BY NOW, YOU KNOW Republican leaders agree. They want Todd Akin to shut up and gracefully exit the stage. Party leaders have demanded that he withdraw from the U. S. Senate race in Missouri; and to help him along they have cut off his campaign funding.
If you didn't know better, you'd think he had said something truly outrageous to right-wing minds. You know, like: "Yes, I believe President Obama has a birth certificate and an absolute right to lead this nation."
Only, Akin is a Tea Party stalwart. He'd never say that.
The real question is this. When Akin says he's against abortion, even in cases of rape, why is his party running away? When he says that's what his religion tells him, when he relies on ridiculous science, when he rambles on about how in cases of "legitimate rape" women don't really get pregnant, why do Republicans blow the bugle and retreat?
We know, in just a few days, that the GOP intends to include an anti-abortion plank in their party platform, a plank without exceptions. Not for rape. Not for incest. Not for the mother's health. No abortions, ever. You can't even get a morning-after pill past these vigilant folks! In fact, only God can stop them, maybe by doing a little smoting of the Tampa Bay region in the form of a hurricane now on the way.
Really, why rap Akin's knuckles when he puts into words what your party embraces? If you have God on your side, go all the way. Mike Huckabee, former Arkansas governor, at least, has come to Akin's defense. Now Sharon Barnes, a member of the Missouri Republican Central Committee has tried to add clarity to the debate.
She wants us to know she stands shoulder-to-shoulder with God and Todd Akin. As she sees it, Akin has taken a "'totally, firmly, solidly pro-life' stance." Barnes told reporters from the New York Times that "'abortion is never an option.'" In fact, she believes what Akin believes, that rape almost never leads to a pregnancy. And don't worry if it does!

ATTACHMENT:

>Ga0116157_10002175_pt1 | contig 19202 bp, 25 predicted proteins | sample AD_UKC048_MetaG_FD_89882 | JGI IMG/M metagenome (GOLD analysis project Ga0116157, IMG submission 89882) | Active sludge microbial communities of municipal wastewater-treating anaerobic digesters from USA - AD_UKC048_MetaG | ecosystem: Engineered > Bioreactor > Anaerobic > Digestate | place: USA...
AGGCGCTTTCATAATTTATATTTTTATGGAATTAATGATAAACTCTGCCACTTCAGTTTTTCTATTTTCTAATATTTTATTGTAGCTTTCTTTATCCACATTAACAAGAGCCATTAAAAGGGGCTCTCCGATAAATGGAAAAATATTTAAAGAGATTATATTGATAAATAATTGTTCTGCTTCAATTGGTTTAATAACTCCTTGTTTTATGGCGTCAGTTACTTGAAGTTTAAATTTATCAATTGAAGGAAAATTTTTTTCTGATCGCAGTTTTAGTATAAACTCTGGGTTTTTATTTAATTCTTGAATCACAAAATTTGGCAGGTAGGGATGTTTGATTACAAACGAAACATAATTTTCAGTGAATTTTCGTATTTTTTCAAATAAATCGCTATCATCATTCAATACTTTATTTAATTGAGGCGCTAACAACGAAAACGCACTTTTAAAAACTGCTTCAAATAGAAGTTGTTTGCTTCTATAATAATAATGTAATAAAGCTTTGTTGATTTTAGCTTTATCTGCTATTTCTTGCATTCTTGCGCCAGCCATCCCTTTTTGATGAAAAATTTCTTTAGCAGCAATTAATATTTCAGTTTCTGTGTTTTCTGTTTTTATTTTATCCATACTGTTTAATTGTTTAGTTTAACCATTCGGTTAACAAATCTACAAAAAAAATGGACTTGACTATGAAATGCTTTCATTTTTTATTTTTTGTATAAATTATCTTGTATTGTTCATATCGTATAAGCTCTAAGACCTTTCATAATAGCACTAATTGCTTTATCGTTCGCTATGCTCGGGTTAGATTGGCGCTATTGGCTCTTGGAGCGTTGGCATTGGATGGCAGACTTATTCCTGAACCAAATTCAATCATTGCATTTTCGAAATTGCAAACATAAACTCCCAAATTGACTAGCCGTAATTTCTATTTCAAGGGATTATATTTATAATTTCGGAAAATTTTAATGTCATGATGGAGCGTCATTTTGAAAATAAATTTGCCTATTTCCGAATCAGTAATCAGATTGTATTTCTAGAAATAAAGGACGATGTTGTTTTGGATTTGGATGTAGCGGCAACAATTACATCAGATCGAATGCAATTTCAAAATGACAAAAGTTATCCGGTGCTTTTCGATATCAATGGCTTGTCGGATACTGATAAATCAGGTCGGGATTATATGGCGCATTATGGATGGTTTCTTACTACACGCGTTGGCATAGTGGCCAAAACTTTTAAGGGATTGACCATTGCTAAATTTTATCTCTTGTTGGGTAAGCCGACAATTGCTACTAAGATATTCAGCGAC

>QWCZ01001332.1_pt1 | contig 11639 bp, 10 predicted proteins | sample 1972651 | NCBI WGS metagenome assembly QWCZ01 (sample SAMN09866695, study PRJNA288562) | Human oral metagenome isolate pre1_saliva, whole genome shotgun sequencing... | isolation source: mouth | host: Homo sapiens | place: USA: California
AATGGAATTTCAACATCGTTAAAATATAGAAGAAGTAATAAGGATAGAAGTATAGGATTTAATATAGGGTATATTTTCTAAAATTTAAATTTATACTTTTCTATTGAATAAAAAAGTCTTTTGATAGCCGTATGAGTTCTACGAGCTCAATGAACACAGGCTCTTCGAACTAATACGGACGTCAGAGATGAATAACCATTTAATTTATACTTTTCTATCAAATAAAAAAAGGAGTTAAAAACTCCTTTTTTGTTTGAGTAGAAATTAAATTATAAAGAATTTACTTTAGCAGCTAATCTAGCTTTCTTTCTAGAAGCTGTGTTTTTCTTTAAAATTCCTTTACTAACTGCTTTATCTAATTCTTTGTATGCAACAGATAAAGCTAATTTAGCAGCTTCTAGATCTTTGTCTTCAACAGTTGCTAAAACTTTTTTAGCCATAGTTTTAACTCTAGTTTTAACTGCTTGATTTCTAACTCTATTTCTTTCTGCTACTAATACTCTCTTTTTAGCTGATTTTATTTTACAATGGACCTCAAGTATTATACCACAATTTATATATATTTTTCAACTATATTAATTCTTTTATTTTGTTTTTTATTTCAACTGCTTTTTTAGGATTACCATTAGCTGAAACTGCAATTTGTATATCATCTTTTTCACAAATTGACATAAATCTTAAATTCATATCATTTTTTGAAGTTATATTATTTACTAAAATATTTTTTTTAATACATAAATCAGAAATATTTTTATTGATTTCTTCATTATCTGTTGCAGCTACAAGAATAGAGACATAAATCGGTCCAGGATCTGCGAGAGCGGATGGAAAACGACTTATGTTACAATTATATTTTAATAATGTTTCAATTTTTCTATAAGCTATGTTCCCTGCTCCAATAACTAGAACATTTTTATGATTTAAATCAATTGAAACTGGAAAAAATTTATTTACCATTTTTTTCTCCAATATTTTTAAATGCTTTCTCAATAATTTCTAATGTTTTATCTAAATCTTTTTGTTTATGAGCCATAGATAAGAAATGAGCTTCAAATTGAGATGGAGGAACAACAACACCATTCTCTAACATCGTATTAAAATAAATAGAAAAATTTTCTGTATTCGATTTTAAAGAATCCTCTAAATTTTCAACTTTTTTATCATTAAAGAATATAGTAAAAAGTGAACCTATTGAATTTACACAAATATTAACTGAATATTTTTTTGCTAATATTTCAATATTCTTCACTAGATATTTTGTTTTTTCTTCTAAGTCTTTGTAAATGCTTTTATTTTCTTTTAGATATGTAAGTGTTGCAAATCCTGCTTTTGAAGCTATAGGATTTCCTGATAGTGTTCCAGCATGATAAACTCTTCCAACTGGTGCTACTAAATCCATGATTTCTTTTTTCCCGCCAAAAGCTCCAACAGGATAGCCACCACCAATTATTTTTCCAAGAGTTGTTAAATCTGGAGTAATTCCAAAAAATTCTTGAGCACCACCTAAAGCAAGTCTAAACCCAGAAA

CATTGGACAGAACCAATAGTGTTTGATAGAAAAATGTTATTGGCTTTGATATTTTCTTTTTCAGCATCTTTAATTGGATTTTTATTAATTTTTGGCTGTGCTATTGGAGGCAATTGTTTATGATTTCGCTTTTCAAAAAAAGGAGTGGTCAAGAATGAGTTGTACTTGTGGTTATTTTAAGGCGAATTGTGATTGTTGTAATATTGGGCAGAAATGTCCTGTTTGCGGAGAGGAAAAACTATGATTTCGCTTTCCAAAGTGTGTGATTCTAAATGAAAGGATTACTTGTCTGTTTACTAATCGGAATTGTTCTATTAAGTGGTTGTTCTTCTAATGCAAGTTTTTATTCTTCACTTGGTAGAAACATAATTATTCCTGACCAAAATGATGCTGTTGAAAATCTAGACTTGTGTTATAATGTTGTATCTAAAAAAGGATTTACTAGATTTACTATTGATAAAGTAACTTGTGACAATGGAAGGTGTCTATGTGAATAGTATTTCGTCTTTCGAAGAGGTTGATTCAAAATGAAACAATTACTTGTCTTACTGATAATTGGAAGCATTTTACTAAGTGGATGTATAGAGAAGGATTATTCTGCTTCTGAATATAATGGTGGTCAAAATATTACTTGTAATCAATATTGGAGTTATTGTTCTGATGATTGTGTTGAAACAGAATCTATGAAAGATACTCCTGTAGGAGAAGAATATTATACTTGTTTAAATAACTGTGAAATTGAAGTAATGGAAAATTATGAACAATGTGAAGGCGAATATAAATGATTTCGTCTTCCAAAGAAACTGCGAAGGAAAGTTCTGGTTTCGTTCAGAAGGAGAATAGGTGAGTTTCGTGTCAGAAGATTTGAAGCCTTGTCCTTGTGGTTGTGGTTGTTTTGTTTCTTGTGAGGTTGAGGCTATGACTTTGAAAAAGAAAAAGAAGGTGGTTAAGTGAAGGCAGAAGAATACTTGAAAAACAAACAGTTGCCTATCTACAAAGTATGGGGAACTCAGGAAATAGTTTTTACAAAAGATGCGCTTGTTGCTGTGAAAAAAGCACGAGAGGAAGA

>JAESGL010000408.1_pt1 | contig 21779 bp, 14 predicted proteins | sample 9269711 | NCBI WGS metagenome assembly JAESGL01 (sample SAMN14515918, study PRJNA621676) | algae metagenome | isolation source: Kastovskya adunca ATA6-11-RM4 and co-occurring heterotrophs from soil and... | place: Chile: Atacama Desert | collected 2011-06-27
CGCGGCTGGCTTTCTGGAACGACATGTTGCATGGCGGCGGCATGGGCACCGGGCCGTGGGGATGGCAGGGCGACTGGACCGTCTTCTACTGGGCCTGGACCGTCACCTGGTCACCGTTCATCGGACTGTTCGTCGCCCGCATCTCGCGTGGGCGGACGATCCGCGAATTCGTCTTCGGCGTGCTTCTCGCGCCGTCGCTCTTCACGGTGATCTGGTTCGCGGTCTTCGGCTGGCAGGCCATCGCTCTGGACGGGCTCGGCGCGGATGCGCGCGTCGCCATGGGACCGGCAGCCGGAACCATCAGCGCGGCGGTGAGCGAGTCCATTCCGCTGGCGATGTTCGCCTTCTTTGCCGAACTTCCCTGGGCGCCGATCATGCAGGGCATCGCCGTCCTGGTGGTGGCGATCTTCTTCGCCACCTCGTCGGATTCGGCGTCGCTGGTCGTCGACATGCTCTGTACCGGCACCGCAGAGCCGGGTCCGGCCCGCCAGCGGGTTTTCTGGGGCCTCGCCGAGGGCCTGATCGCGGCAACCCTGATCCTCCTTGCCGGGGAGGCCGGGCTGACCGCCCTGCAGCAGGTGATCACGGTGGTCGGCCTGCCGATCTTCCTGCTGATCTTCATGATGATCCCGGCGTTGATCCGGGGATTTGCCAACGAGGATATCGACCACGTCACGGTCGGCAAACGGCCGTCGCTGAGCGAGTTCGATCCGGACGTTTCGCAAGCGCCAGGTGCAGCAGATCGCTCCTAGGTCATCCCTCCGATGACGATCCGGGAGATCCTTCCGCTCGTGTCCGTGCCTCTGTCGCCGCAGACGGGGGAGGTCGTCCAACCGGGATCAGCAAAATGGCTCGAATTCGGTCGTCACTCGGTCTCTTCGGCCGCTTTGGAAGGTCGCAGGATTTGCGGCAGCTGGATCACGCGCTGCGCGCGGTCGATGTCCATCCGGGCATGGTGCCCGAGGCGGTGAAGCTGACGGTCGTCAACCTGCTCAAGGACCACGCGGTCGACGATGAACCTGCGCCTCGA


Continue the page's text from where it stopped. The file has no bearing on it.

Because if you are brutally attacked in the dark (legitimate rape), or you are knocked out at a college party by a date-rape drug and assaulted (legitimate?), or if you are twelve and you are molested by your uncle (???), well, look on the bright side. As Barnes explained: "God has chosen to bless this person with a life."
You don't kill it. That's more what I believe [Akin] was trying to state," she said. "He just phrased it badly."
PHRASED IT BADLY? YOU THINK he just phrased it badly! No: the question, if you happen to be on the other side in this debate is why Akin and Barnes and so many on the right believe they can force their version of morality down your throat. Because God is on their side? Because they have the Bible to guide them?
What makes one man or one woman's opinion in such matters superior to another's? On this side of the debate, we might need help from a Biblical scholar. But does the Bible even mention "abortion?" It does say something like, "Thou shalt not suffer a witch to live." So, if we accept Akin's position on abortion, when can we expect the GOP to show some guts and include anti-witchcraft plank at the Tampa convention?